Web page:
Rastafarianism takes its name from its worship of Emperor Haile Selassie I of Ethiopia as the return of Christ. Before his coronation, the Emperor went by the name Ras Tafari Makonnen. Besides Garvey’s prediction of Christ’s return as an African king, the traditional royal titles for Ethiopian leaders helped support worship of the Emperor. These titles included calling him the ”Conquering Lion of the Tribe of Judah” and ”Elect of God and King of the Kings of Ethiopia.” Even the name he took at his coronation, Haile Selassie, held the religious meaning of ”Might of the Trinity”. While the Emperor died at the hands of a military coup, Rastafarians often deny his death as a hoax. It is interesting to note that the Emperor always denied he was divine.
Rastafarianism is considered an offshoot of Abrahamic religious traditions like Judaism, Christianity, and Islam. Rastafarians believe in the Judeo-Christian God and call him Jah. They believe Christ came to Earth as a divine manifestation of Jah. Some Rastafarians believe that Christ was black, while many focus on Emperor Haile Selassie of Ethiopia as the black messiah and rebirth of Christ. They believe that Ethiopia is the holy land, a Heaven on Earth where true Rastas live eternally as bodily and spiritual immortals, negating the need for an afterlife. Rastafarians believe the Ark of the Covenant is currently hidden in Ethiopia.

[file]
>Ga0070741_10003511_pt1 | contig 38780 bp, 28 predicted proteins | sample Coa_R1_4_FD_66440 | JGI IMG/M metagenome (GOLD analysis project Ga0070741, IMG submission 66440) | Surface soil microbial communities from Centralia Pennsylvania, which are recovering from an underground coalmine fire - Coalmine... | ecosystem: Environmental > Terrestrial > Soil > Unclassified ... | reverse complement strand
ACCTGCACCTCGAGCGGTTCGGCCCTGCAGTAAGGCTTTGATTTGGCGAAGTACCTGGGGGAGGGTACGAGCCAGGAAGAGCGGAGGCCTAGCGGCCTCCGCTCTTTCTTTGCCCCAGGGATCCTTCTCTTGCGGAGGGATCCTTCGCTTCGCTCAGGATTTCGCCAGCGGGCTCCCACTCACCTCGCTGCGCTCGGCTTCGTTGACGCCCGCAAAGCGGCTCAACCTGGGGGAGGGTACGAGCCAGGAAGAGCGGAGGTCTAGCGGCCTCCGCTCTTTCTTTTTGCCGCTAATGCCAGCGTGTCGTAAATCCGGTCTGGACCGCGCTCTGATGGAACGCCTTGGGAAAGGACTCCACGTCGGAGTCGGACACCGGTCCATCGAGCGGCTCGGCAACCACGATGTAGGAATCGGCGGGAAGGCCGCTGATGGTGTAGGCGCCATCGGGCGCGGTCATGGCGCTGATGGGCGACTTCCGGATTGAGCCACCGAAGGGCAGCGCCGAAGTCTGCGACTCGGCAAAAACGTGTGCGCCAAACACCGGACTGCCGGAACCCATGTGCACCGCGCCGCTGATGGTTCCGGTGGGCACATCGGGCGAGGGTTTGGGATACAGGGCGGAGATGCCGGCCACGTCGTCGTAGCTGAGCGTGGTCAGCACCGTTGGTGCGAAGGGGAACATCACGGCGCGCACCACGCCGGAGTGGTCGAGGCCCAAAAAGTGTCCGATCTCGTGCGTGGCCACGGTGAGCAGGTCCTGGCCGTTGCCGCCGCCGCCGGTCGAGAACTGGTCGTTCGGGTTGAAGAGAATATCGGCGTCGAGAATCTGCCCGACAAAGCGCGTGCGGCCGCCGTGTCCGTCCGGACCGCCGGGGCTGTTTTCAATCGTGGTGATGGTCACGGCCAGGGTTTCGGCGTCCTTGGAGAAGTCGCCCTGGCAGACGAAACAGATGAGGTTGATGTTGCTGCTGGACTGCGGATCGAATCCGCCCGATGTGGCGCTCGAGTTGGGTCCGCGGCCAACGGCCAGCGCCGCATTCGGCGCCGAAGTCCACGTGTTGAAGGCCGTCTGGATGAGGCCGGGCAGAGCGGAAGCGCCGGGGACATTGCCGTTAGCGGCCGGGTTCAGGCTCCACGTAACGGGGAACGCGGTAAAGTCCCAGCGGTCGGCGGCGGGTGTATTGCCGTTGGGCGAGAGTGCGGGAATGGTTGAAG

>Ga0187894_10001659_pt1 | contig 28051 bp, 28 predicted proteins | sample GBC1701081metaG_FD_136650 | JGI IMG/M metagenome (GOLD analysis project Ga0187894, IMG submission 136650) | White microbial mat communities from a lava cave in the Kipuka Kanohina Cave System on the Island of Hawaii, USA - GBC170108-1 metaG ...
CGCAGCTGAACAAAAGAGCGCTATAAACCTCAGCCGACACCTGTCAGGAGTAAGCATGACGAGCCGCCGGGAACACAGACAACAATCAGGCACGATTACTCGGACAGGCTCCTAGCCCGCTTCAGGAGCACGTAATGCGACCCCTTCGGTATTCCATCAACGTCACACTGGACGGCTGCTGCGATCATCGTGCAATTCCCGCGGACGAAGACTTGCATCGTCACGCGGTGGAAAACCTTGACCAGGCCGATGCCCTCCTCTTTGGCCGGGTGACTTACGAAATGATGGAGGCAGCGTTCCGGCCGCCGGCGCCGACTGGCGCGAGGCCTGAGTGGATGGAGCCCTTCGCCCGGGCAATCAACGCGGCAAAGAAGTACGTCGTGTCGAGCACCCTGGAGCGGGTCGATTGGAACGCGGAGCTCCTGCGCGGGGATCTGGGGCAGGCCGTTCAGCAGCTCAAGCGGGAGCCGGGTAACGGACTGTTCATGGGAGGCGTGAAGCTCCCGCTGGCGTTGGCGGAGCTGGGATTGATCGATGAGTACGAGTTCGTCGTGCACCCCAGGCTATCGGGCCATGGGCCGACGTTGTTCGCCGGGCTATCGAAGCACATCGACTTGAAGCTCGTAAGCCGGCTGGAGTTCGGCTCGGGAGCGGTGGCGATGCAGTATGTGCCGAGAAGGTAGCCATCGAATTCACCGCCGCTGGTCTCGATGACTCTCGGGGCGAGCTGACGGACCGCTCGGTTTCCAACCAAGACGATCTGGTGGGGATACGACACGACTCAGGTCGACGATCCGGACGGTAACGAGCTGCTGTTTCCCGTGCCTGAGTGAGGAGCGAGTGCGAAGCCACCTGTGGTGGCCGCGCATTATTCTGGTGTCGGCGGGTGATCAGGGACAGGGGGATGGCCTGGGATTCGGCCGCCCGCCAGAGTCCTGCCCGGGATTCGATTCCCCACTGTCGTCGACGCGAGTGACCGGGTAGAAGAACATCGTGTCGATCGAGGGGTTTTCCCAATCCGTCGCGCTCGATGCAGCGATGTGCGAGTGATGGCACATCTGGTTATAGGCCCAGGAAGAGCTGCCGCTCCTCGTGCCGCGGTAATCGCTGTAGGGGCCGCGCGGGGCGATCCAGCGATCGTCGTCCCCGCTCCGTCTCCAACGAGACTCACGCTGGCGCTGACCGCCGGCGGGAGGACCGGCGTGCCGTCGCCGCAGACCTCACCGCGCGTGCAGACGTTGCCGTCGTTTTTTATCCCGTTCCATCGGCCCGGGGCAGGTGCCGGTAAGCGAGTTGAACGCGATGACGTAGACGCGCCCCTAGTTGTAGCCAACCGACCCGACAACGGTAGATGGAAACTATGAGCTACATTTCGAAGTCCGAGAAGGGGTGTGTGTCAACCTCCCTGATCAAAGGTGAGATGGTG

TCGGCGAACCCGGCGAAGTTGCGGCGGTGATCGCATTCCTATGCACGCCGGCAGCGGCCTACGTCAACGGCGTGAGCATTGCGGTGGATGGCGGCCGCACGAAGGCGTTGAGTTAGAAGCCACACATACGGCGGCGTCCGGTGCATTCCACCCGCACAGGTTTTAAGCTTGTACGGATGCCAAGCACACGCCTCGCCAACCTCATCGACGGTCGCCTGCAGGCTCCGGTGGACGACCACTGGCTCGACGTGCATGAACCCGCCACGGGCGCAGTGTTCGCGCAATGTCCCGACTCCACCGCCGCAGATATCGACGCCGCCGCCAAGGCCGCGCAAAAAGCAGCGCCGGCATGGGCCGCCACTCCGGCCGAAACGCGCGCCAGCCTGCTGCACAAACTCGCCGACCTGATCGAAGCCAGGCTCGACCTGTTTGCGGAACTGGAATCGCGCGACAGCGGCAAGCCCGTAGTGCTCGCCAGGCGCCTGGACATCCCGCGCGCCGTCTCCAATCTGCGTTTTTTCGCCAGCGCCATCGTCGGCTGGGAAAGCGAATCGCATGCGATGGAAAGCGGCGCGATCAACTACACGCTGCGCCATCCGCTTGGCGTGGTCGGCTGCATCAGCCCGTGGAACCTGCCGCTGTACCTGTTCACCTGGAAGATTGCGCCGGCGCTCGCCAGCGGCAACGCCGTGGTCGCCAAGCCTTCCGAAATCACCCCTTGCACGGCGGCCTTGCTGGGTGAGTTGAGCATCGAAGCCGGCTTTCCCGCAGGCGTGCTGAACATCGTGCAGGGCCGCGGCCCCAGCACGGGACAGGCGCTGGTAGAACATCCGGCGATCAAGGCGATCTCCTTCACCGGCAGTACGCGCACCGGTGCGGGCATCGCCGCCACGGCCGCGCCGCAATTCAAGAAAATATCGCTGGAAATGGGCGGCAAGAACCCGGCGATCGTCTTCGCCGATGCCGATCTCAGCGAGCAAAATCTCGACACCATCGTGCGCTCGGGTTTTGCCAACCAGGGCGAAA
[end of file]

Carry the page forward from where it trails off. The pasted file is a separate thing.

In contrast to the divinity of Ethiopia, Rastafarians also talk about the sins of Babylon, referring to the power structures and culture of white society throughout the world. As part of the Judeo-Christian foundation, Rastafarians firmly believe in biblical teaching but have their own version of the Bible, which is generally called the Holy Piby or sometimes The Blackman’s Bible. It was written to eliminate the distortions Rastafarians believe were added by the white power structures of Babylon to oppress Africans. The Holy Piby was assembled and retranslated between 1913 and 1917 by Robert Athlyi Rogers.
9 Major things you must Know about rastafarianism
If all you know about Rastas is that they smoke joints and grow dreadlocks, we are here to set the record straight. Sure Rastas do have dreads and they do smoke marijuana, but it’s so much deeper than that. Here are 10 facts you might not know about the movement that developed in Jamaica in the 1930s, and has since spread its message across the globe.
1.Dreadlocks are not just for style.
According to Old Testament scripture (Leviticus 19:27), Rastas believe one should not cut their hair because it is where their strength lies. Dreadlocks form naturally over time.
2. Rastas smoke marijuana to increase spiritual awareness.